but they are just restricted on how they re-use it. Again, I don't see this
    being a problem for most users. If it is, these users certainly have the
    ability to ask for extended permission for their specific use. While it is
    an added step, it seems a fair trade-off in order to give access to content that
    would otherwise (under traditional copyright provisions) be locked down from
    view and non-commercial use.




This give and take with regard to the various content licensing
provisions seems to satisfy the needs of the vast majority of content producers
and users. It appears to me (from my admittedly biased and unscientific
"research") that users primarily want access to high quality freely available
information. I do not disagree that the trade-offs associated with derivative
works, share-alike provisions, and non-commercial use are barriers to
unrestricted use. However, as I don't feel that unrestricted use is the goal of
the vast majority of users, the Creative Commons provisions seem a fair
trade-off. For most users, accepting restrictions in areas that don't usually
stand in the way of their use of the material seems a fair trade-off to freely
access open content.







Comments

Pragmatism

First off, another fine job - great analysis!

You say, "I do not disagree that the trade-offs associated with derivative works, share-alike provisions, and non-commercial use are barriers to unrestricted use. However, as I don't feel that unrestricted use is the goal of the vast majority of users, the Creative Commons provisions seem a fair trade-off. For most users, accepting restrictions in areas that don't usually stand in the way of their use of the material seems a fair trade-off to freely access open content."

This kind of pragmatism is, at the end of the day, the only way in which work moves forward. For all of Stallman's zeal, the free software movement was losing momentum in the late 1990s. All the zealots had been recruited, and others who thought the idea looked interesting couldn't stand to associate themselves with the religious fundamentalism. This is where the open source moniker came in, arguing for the same body of practices on practical benefit rather than disembodied principles.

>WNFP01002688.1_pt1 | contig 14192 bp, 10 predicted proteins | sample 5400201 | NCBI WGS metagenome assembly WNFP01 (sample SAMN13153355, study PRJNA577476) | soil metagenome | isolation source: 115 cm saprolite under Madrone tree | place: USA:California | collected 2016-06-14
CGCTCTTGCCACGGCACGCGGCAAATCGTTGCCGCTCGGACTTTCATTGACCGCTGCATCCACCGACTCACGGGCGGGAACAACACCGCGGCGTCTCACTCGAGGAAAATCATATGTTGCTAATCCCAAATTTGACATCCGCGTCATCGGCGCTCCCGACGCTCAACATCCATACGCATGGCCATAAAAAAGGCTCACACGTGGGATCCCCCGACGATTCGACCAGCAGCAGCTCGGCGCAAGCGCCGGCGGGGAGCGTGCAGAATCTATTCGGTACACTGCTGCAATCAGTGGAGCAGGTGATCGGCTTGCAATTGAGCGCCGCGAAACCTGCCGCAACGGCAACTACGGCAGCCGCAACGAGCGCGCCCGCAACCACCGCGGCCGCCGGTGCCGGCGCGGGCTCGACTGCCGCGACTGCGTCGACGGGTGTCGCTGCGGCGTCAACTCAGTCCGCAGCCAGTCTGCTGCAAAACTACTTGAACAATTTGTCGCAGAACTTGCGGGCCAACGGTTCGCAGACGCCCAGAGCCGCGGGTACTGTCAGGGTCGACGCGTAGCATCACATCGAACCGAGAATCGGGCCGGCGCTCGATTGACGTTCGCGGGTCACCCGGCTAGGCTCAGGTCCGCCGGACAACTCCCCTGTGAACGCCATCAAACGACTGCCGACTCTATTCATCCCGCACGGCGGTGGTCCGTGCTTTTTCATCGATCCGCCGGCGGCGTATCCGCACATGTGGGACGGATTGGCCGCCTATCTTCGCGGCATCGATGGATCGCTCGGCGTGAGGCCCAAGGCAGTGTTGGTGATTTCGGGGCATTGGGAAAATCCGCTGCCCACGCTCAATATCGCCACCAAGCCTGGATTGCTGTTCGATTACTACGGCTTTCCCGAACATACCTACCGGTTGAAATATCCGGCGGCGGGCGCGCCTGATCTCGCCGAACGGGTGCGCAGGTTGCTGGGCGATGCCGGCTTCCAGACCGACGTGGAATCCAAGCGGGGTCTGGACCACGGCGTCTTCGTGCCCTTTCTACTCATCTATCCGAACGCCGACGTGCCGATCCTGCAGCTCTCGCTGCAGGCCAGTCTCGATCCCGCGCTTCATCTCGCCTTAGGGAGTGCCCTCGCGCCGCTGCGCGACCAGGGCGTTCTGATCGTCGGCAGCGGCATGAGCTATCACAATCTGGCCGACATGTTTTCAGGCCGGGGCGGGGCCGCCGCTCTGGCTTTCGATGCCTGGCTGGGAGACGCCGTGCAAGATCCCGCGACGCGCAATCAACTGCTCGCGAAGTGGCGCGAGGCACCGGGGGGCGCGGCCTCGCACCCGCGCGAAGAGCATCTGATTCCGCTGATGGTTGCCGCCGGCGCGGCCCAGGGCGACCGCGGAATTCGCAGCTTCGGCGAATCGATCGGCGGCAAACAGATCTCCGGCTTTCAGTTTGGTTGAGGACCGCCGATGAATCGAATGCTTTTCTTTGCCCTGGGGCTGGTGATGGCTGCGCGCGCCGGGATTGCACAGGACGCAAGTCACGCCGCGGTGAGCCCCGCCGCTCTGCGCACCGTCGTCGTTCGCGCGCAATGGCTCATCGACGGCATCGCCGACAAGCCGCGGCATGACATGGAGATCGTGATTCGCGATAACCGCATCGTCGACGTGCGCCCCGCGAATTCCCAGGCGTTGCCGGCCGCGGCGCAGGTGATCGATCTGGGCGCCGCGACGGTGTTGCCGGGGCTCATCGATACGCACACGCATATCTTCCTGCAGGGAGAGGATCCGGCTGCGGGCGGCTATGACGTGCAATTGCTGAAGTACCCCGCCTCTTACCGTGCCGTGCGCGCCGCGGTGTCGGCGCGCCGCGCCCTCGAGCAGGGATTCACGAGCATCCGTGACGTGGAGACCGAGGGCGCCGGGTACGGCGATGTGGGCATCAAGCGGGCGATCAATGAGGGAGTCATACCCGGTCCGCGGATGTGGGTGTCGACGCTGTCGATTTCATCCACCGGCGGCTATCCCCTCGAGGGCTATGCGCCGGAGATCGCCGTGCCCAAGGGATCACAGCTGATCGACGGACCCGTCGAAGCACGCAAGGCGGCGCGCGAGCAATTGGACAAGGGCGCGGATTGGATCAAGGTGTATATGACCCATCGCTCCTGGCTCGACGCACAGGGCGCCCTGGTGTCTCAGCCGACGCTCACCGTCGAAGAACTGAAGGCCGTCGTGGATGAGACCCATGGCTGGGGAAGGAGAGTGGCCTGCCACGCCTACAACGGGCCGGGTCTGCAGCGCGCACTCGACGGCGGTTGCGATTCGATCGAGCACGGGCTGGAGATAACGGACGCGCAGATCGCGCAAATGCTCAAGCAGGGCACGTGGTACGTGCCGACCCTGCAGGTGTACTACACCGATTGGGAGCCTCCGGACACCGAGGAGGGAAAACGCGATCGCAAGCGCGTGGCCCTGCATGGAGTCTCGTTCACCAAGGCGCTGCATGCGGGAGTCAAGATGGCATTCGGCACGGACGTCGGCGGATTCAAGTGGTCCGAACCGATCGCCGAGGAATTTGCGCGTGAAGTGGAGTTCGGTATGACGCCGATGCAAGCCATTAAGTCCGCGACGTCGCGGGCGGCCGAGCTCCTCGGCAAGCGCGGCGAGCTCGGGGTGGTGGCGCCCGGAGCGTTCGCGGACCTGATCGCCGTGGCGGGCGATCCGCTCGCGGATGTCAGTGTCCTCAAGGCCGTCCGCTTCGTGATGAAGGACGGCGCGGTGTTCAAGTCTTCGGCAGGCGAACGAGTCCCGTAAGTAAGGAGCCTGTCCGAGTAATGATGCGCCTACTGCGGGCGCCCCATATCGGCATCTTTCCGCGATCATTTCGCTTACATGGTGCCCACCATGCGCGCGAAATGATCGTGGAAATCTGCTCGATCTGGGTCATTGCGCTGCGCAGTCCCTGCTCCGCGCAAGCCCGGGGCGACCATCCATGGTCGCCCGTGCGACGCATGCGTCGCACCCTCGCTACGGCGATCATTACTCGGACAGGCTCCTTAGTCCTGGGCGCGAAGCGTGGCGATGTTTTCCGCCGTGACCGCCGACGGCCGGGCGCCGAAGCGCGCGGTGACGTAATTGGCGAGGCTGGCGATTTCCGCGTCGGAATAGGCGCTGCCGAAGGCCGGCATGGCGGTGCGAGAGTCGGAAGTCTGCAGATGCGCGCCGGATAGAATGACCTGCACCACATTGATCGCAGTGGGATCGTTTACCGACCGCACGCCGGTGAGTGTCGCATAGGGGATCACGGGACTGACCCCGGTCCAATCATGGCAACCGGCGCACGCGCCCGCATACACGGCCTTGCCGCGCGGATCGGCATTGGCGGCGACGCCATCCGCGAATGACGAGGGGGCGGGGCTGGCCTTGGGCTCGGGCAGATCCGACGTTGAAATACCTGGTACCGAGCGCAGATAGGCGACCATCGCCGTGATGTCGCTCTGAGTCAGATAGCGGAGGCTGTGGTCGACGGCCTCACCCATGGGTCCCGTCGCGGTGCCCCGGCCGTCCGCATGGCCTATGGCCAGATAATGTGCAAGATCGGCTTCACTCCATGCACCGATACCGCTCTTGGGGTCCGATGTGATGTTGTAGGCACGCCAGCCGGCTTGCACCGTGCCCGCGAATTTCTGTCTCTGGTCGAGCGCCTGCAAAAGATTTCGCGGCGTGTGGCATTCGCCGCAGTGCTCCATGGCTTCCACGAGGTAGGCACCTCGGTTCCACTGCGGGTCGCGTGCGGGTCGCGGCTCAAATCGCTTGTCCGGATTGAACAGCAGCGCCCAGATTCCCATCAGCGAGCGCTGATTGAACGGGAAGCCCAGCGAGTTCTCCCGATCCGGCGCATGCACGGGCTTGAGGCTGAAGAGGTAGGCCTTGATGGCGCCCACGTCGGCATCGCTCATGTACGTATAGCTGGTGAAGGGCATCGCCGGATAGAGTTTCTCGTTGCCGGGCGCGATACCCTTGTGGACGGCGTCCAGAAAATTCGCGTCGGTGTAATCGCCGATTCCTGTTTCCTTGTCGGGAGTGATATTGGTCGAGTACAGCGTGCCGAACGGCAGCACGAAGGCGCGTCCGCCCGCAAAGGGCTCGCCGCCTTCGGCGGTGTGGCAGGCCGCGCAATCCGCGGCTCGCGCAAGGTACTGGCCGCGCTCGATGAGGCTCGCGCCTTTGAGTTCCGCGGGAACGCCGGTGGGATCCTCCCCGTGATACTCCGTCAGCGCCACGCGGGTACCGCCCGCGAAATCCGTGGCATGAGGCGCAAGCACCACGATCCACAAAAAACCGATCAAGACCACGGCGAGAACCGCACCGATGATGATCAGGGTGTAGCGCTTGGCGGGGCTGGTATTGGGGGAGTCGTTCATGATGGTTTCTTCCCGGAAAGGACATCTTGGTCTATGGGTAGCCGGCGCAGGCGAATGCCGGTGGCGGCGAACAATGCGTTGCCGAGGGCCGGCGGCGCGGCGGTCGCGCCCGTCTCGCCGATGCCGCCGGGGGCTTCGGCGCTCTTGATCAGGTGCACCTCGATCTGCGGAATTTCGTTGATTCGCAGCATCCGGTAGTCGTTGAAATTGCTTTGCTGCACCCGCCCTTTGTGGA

You also said, "I am guessing that read only access likely suits the needs of the vast majority of users." Really? I think this is an empirical question, and the right little research study could put some empirics behind your guess. Let me know if you want a collaborator. =)

CC-NC

David Wiley's presentation of the material on this issue is (uncharacteristically) very one-sided. I have criticized his view a number of times.

http://halfanhour.blogspot.com/2007/08/why-not-cc-by.html

http://halfanhour.blogspot.com/2007/02/noncommercial.html

http://halfanhour.blogspot.com/2006/06/cc-nc-2.html

http://halfanhour.blogspot.com/2006/06/cc-nc.html 

Why does David Wiley think that open education is commercial education? It is not enough to say that the licenses are incompatible - this is only a problem for commercial exploiters of free content.

 

(p.s. hate the comment window editor there's way too much flickering and toher stuff going on, and it breaks my spell-check and right-click - disabling copy and paste.)

 

Thank you for the additional material - and heads up on comments

I don't use the comment box very much, so I didn't realize it is a PITA. Thanks for the heads up on both the material and the comment box!

Jennifer Maddrell